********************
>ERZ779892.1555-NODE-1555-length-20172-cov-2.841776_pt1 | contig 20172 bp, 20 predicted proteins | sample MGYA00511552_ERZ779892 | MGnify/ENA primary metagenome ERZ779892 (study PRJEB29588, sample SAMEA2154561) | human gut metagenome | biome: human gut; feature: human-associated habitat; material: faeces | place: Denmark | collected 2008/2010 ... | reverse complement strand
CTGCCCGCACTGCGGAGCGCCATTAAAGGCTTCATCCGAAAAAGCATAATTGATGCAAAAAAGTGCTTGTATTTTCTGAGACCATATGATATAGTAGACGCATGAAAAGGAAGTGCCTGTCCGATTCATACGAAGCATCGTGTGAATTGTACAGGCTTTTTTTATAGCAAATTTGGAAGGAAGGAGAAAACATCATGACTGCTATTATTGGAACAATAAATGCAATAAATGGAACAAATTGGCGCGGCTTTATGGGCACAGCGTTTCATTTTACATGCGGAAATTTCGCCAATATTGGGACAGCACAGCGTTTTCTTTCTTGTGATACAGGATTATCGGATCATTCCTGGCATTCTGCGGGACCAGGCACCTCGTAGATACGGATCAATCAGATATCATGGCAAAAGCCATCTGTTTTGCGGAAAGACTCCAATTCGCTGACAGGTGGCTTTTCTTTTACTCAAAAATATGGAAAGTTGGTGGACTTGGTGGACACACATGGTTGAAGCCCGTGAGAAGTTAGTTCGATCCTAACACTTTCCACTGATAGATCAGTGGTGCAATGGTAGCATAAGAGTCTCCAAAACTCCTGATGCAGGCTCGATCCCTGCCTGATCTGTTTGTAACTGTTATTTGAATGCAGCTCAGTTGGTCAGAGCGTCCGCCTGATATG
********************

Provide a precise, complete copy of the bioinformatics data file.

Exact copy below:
>ERZ779892.1555-NODE-1555-length-20172-cov-2.841776_pt1 | contig 20172 bp, 20 predicted proteins | sample MGYA00511552_ERZ779892 | MGnify/ENA primary metagenome ERZ779892 (study PRJEB29588, sample SAMEA2154561) | human gut metagenome | biome: human gut; feature: human-associated habitat; material: faeces | place: Denmark | collected 2008/2010 ... | reverse complement strand
CTGCCCGCACTGCGGAGCGCCATTAAAGGCTTCATCCGAAAAAGCATAATTGATGCAAAAAAGTGCTTGTATTTTCTGAGACCATATGATATAGTAGACGCATGAAAAGGAAGTGCCTGTCCGATTCATACGAAGCATCGTGTGAATTGTACAGGCTTTTTTTATAGCAAATTTGGAAGGAAGGAGAAAACATCATGACTGCTATTATTGGAACAATAAATGCAATAAATGGAACAAATTGGCGCGGCTTTATGGGCACAGCGTTTCATTTTACATGCGGAAATTTCGCCAATATTGGGACAGCACAGCGTTTTCTTTCTTGTGATACAGGATTATCGGATCATTCCTGGCATTCTGCGGGACCAGGCACCTCGTAGATACGGATCAATCAGATATCATGGCAAAAGCCATCTGTTTTGCGGAAAGACTCCAATTCGCTGACAGGTGGCTTTTCTTTTACTCAAAAATATGGAAAGTTGGTGGACTTGGTGGACACACATGGTTGAAGCCCGTGAGAAGTTAGTTCGATCCTAACACTTTCCACTGATAGATCAGTGGTGCAATGGTAGCATAAGAGTCTCCAAAACTCCTGATGCAGGCTCGATCCCTGCCTGATCTGTTTGTAACTGTTATTTGAATGCAGCTCAGTTGGTCAGAGCGTCCGCCTGATATG